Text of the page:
Rev. Robert Sewell, the Independent minister at Derry wrote,
“The 12th of June is the time from which we date this great awakening in our city. On that day, on the invitation of one or two churches, some of the newly converted were brought from Ballymena to address meetings. A united meeting was held in, the First Presbyterian Church, when some of their young men spoke. Many were moved to tears, while some had to be taken into the vestry to prevent their disturbing the congregation. Next day a general feeling of solemnity was manifested by all classes, and many under conviction were spoken to in their houses or places of business.”
Realising that God was indeed at work in the city, the senior Presbyterian minister invited a number of ministers representing various denominations to meet at his home to plan for united evangelistic action. This meeting resulted in the commencement of daily meetings in the Corporation Hall and the Corn Market. These services were conducted by ministers of the several churches except the episcopal clergy who held aloof.
The Archdeacon of Derry, in an address to the clergy sanctioned by the Bishop, recommended that they should keep aloof inasmuch that the Church of England clergy could not join other denominations except by sacrificing their principles. While acknowledging that the revival was of God, he advocated the holding of separate meetings. Consequently, services were held in the Cathedral and in the church schools, but they were thinly attended and there were few results. An eye-witness comments: “The law of love had been violated, and the result was that the Episcopal fleece is almost dry, while that of the Evangelical Nonconformists—who had asked for Episcopal co-operation in vain—was wet with the dew of Hermon.”
This attitude of the episcopal clergy of Londonderry stood out in sharp contrast to the example of Dr Knox, the Bishop of Down and Connor, and the clergy of his diocese. Rev. Richard Smyth, who later entered Parliament and succeeded in passing the Irish Sunday-Closing Bill, describes in greater detail the first revival services mentioned by Rev. Robert Sewell: “The secondary agency employed by the Holy Spirit in commencing the work here was that of four young converts from County Antrim, brought here by the Rev. Jackson Smyth of. Armagh, all of whom addressed a united meeting in the First Presbyterian Church. Three persons cried out for mercy during the meeting. A thrilling sensation passed through the great assemblage, as these mourning cries were uttered, and the thousands present felt each for himself and herself, ‘I have a soul to be saved.’ God had touched some mighty spring at His own throne, and the vibrations were felt in our meeting that night. Hundreds went home with an arrow in their heart. The ‘Revival’ had begun in Derry. Perhaps never since Derry was a city— and it has seen stirring and awful days in its eventful history—did so many souls ache upon sleepless beds as on that mysterious night. They rose in the morning un-refreshed, with the hand of God heavy on them. Some have told me how they struggled during the silent watches; some wept for hours, others felt an awful petrifaction in their bosom, and others, in wild frenzy, muttered blasphemy upon their beds. Monday passed, and another united meeting was held in the First Presbyterian Church that evening. The building was crowded to excess. Several ministers addressed the meeting in calm and unimpassioned solemnity. The meeting felt still as a grave; the stillness was fearful; those who were present will never forget it. At length the silence was broken by unearthly cries, uttered simultaneously by several in different parts of the church, and in the course of a few minutes the vestry of the church was filled with Individuals who lay in mental agony and absolute bodily prostration.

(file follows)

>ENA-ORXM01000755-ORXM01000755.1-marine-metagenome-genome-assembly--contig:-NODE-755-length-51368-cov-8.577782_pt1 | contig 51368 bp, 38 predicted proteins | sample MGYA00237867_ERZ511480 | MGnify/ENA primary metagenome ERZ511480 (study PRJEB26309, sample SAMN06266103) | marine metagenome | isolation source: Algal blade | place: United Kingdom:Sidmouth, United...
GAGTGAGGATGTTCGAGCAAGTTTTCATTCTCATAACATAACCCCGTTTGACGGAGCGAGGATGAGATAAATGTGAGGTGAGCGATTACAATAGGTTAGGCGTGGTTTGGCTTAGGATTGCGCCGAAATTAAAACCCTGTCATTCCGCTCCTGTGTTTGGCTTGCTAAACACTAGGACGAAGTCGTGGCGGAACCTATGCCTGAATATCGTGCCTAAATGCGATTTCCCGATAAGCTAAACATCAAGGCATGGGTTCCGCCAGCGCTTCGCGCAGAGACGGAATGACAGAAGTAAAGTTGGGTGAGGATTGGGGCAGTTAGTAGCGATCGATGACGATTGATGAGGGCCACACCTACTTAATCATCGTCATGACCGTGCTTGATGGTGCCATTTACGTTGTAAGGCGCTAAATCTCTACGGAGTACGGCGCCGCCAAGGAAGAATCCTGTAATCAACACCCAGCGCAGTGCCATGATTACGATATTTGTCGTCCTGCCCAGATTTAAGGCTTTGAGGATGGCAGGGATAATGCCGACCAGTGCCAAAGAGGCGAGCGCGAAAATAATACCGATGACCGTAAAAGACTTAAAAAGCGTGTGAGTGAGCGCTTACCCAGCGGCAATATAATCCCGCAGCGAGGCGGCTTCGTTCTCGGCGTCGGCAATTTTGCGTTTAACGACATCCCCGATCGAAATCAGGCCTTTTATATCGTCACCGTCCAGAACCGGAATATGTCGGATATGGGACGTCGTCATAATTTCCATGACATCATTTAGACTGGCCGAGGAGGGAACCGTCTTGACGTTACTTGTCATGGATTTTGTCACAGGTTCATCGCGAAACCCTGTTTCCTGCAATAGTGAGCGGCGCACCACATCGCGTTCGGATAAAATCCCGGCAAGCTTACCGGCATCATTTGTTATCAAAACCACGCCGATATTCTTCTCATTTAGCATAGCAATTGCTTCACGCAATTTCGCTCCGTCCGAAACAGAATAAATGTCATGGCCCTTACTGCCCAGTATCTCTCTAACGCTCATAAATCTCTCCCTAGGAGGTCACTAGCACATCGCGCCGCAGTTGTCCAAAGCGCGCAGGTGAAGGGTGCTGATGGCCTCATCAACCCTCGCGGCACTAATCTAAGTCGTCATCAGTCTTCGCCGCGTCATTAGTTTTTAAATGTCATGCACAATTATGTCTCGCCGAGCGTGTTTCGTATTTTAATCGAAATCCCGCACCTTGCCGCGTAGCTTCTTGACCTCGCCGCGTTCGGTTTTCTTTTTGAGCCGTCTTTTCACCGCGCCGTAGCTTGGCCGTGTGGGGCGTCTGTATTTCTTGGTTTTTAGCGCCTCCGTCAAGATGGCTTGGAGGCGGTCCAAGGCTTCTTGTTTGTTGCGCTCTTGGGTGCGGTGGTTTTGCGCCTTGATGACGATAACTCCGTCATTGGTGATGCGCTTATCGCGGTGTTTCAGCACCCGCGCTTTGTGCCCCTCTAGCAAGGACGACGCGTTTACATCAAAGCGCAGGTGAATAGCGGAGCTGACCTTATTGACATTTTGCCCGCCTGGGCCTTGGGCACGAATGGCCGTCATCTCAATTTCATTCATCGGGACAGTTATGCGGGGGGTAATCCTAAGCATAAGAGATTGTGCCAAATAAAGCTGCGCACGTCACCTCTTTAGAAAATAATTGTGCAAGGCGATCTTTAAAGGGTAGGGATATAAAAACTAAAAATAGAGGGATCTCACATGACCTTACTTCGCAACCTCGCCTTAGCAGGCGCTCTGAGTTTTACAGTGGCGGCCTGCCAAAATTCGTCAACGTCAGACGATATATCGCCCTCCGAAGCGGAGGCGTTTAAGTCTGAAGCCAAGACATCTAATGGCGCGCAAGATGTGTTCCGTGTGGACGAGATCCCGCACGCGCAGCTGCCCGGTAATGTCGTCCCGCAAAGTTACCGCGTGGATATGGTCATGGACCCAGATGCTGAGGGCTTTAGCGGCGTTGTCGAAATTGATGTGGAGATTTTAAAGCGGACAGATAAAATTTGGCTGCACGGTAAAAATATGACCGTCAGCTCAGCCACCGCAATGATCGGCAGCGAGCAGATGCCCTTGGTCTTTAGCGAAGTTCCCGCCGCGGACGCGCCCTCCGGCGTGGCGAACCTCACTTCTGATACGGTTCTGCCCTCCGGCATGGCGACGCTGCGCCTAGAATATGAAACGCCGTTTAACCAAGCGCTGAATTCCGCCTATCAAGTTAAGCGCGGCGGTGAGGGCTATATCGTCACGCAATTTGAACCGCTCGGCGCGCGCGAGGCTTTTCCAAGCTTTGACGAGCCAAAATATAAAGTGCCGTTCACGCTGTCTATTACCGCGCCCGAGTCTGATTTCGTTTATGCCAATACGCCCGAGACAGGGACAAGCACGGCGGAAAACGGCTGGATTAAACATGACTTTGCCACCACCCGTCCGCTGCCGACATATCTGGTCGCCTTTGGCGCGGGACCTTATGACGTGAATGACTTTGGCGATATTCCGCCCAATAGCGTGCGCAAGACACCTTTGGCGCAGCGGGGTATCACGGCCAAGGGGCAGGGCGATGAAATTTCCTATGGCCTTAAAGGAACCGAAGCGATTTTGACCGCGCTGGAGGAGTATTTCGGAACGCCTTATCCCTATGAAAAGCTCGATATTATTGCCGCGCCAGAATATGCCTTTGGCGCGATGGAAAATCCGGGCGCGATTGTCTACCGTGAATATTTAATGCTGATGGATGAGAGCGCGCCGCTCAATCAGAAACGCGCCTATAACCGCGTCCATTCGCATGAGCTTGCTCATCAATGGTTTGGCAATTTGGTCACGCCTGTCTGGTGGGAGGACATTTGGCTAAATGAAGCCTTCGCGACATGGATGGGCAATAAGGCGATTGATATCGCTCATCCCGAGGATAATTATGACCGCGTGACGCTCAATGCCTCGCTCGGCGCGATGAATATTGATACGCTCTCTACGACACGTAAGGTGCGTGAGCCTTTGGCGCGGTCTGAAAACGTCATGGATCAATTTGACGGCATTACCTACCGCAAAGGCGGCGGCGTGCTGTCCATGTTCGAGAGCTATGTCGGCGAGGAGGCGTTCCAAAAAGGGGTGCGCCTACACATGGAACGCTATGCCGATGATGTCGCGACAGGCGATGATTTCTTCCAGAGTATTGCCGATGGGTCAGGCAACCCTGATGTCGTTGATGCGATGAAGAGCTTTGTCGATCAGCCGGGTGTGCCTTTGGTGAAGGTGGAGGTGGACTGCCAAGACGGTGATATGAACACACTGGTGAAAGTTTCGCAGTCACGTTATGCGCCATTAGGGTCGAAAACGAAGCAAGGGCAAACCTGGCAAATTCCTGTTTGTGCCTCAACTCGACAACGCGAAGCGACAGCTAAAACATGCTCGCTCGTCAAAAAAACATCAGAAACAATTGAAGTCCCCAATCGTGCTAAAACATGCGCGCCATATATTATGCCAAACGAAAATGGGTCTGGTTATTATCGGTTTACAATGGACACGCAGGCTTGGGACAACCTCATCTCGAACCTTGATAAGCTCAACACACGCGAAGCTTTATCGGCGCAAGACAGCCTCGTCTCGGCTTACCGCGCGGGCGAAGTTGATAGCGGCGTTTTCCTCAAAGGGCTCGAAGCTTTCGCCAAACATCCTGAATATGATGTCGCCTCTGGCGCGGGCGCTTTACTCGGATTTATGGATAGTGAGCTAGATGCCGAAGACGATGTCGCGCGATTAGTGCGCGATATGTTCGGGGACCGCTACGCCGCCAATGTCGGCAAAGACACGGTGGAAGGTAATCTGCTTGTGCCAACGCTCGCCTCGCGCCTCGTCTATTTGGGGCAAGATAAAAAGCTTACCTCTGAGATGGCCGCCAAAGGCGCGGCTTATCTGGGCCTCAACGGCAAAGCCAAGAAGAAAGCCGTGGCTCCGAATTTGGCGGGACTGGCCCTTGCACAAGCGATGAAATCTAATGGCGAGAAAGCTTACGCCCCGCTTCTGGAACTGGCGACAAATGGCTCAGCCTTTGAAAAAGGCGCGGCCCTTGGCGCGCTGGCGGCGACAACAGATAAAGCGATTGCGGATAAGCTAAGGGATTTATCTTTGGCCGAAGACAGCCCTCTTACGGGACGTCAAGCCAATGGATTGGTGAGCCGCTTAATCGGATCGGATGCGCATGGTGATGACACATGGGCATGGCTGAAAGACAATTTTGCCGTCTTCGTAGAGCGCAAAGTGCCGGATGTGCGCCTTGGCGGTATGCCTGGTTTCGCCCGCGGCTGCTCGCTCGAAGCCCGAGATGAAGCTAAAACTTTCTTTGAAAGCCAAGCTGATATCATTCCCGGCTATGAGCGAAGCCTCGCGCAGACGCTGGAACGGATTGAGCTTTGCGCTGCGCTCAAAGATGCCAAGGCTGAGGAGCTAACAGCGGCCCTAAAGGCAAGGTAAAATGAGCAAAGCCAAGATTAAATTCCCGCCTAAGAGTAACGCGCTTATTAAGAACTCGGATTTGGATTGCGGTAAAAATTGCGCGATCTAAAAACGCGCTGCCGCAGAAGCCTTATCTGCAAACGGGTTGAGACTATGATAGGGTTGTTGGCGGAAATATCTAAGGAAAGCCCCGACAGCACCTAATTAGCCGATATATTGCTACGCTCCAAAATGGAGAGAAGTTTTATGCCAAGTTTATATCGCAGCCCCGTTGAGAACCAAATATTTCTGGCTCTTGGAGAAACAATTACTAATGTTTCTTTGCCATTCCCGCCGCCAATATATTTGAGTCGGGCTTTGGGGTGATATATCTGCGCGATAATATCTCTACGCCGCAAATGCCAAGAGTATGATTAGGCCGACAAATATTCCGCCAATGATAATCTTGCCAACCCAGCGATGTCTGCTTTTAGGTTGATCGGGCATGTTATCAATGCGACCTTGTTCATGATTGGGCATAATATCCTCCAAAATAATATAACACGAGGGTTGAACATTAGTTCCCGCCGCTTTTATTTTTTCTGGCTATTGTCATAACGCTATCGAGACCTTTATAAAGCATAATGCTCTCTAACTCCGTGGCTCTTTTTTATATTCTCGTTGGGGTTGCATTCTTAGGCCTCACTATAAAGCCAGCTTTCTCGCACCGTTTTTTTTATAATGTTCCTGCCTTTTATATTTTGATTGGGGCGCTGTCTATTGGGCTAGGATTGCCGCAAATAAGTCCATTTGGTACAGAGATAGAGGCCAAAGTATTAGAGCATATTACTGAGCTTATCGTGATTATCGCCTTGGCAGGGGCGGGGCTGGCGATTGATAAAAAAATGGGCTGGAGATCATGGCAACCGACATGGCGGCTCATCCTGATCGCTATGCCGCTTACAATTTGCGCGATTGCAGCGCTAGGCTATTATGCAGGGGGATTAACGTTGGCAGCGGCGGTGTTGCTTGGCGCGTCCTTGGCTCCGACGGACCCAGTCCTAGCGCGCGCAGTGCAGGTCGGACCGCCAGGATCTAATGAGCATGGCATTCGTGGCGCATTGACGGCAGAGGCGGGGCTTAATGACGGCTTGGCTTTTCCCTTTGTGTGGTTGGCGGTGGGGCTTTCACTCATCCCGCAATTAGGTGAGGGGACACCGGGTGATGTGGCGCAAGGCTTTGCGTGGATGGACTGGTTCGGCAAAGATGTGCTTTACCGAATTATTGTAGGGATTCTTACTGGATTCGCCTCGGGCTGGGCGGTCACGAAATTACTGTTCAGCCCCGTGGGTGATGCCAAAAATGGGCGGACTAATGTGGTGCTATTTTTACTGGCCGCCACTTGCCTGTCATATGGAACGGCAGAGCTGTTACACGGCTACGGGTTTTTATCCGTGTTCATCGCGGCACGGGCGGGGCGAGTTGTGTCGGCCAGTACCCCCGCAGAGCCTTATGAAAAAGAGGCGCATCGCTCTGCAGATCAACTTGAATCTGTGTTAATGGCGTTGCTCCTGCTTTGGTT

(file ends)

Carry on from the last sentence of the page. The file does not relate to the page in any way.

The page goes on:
“Socialists may talk of ‘ hysteria’ and ‘catalepsy’; but I can testify that, so far as I know, not one of those who were stricken that night, and who professed to have found peace in Jesus, has gone back to the world. If hysteria produce such results as these, then I pray that every man, woman and child in Ireland may become ‘hysterical’ before the end of the year.
“It would be impossible to enumerate the cases of conviction and conversion that occurred that evening.”
At the open air meetings in the Victoria Market many were stricken down under conviction of sin. Here on one Sunday evening Brownlow North, Esq., preached to an audience of five thousand. The attendance at the Morning Prayer meeting in the Corporation Hall became so crowded that many were turned away. Mr Peter Drummond of the Drummond Tract Society from Stirling, Scotland, who visited Derry at this time, testified that one thousand people gathered for prayer at 8 a.m. each morning.
So great were the demands of the stricken and convicted that the ministers of the city each had to conduct four to five services every day. The most illiterate were reached in common with the well educated and wealthy, and those who were religious became more religious and those who were irreligious became religious.
In summing up the revival movement, Rev. Robert Wallace, the senior Methodist minister of Londonderry, said: “I consider it the most glorious work of God ever known in this country in so short a time, and I believe there is a religious influence upon the people of Ulster surpassing anything ever before realised.”